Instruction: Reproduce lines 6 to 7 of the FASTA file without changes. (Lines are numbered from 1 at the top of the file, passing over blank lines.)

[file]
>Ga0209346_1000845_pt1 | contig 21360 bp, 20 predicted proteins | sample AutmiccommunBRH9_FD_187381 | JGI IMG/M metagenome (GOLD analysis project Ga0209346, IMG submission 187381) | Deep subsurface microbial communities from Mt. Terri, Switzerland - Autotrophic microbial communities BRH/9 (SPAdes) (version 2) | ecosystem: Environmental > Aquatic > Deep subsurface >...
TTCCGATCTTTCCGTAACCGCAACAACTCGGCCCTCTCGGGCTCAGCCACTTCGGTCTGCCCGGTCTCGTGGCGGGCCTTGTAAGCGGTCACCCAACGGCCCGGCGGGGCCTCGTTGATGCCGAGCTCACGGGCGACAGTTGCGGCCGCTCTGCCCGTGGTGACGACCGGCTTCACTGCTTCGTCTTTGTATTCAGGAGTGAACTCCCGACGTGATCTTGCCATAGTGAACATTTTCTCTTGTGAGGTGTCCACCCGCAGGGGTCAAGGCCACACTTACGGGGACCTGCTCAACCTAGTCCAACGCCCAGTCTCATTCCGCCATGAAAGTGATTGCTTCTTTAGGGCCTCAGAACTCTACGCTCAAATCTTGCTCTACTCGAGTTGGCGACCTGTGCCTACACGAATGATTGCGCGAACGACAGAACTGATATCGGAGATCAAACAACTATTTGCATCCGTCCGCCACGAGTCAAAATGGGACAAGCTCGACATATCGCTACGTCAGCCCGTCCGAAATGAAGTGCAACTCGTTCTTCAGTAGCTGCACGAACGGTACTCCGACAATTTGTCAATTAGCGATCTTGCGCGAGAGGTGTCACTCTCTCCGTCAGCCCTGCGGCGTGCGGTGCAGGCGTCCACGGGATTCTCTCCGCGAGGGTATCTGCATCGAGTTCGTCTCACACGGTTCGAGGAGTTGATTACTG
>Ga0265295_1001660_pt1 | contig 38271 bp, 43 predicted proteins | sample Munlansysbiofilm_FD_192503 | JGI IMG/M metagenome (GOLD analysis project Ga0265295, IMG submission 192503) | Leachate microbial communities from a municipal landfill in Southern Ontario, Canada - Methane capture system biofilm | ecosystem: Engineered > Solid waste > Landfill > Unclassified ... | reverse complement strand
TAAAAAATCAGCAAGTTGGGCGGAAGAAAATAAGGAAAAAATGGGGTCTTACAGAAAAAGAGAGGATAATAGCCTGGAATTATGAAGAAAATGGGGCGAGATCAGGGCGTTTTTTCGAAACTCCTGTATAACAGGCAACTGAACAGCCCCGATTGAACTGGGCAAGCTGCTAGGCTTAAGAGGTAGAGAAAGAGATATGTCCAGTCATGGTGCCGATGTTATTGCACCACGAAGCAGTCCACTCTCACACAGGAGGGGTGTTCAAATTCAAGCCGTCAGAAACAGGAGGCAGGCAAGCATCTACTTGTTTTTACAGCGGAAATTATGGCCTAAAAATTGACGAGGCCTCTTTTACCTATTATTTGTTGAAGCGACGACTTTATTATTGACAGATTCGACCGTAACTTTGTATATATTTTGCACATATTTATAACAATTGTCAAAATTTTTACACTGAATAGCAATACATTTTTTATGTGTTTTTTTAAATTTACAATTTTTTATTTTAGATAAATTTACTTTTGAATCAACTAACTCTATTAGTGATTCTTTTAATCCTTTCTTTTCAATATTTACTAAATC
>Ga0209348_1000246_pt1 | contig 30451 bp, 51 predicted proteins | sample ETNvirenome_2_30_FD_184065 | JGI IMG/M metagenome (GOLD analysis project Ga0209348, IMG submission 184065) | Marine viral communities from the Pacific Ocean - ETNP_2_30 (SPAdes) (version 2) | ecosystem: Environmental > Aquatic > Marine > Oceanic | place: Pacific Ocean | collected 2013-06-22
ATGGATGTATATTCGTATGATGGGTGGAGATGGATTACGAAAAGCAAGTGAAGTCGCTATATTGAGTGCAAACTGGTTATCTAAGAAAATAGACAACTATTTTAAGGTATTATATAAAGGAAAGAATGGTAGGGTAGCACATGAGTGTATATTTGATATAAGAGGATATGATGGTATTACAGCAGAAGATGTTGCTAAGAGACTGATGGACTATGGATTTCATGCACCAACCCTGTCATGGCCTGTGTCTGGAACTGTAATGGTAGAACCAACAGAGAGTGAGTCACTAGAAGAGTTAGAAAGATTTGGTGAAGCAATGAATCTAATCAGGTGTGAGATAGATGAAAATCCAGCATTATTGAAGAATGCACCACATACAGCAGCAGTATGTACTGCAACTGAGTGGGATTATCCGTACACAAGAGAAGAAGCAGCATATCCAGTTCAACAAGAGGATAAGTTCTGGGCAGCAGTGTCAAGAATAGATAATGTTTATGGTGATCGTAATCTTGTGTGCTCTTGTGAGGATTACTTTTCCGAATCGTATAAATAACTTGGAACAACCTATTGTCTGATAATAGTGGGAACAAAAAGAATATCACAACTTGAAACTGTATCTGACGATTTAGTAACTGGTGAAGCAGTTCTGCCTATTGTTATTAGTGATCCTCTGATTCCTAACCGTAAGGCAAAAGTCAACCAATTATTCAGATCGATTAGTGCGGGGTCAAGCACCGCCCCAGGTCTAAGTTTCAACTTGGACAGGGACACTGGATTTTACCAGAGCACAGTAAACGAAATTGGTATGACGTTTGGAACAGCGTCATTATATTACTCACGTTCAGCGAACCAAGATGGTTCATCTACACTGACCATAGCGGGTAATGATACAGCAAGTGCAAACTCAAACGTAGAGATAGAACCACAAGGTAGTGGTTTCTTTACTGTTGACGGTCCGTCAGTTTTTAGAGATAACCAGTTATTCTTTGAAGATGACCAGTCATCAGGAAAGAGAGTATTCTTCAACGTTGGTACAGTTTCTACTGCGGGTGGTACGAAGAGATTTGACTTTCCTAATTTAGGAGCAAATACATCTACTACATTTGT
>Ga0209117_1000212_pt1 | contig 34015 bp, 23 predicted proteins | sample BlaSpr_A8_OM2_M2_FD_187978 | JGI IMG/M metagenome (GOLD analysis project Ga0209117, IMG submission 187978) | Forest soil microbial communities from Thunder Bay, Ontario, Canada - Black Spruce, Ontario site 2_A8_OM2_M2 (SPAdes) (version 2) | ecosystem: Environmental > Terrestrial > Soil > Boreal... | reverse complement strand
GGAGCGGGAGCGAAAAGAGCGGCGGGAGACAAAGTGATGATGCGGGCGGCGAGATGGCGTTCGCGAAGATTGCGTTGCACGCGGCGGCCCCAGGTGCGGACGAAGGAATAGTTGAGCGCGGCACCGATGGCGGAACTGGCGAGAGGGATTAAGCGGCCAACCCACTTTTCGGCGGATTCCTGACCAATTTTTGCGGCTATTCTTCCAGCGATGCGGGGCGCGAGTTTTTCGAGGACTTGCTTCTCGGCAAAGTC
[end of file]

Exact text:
ATGGATGTATATTCGTATGATGGGTGGAGATGGATTACGAAAAGCAAGTGAAGTCGCTATATTGAGTGCAAACTGGTTATCTAAGAAAATAGACAACTATTTTAAGGTATTATATAAAGGAAAGAATGGTAGGGTAGCACATGAGTGTATATTTGATATAAGAGGATATGATGGTATTACAGCAGAAGATGTTGCTAAGAGACTGATGGACTATGGATTTCATGCACCAACCCTGTCATGGCCTGTGTCTGGAACTGTAATGGTAGAACCAACAGAGAGTGAGTCACTAGAAGAGTTAGAAAGATTTGGTGAAGCAATGAATCTAATCAGGTGTGAGATAGATGAAAATCCAGCATTATTGAAGAATGCACCACATACAGCAGCAGTATGTACTGCAACTGAGTGGGATTATCCGTACACAAGAGAAGAAGCAGCATATCCAGTTCAACAAGAGGATAAGTTCTGGGCAGCAGTGTCAAGAATAGATAATGTTTATGGTGATCGTAATCTTGTGTGCTCTTGTGAGGATTACTTTTCCGAATCGTATAAATAACTTGGAACAACCTATTGTCTGATAATAGTGGGAACAAAAAGAATATCACAACTTGAAACTGTATCTGACGATTTAGTAACTGGTGAAGCAGTTCTGCCTATTGTTATTAGTGATCCTCTGATTCCTAACCGTAAGGCAAAAGTCAACCAATTATTCAGATCGATTAGTGCGGGGTCAAGCACCGCCCCAGGTCTAAGTTTCAACTTGGACAGGGACACTGGATTTTACCAGAGCACAGTAAACGAAATTGGTATGACGTTTGGAACAGCGTCATTATATTACTCACGTTCAGCGAACCAAGATGGTTCATCTACACTGACCATAGCGGGTAATGATACAGCAAGTGCAAACTCAAACGTAGAGATAGAACCACAAGGTAGTGGTTTCTTTACTGTTGACGGTCCGTCAGTTTTTAGAGATAACCAGTTATTCTTTGAAGATGACCAGTCATCAGGAAAGAGAGTATTCTTCAACGTTGGTACAGTTTCTACTGCGGGTGGTACGAAGAGATTTGACTTTCCTAATTTAGGAGCAAATACATCTACTACATTTGT
>Ga0209117_1000212_pt1 | contig 34015 bp, 23 predicted proteins | sample BlaSpr_A8_OM2_M2_FD_187978 | JGI IMG/M metagenome (GOLD analysis project Ga0209117, IMG submission 187978) | Forest soil microbial communities from Thunder Bay, Ontario, Canada - Black Spruce, Ontario site 2_A8_OM2_M2 (SPAdes) (version 2) | ecosystem: Environmental > Terrestrial > Soil > Boreal... | reverse complement strand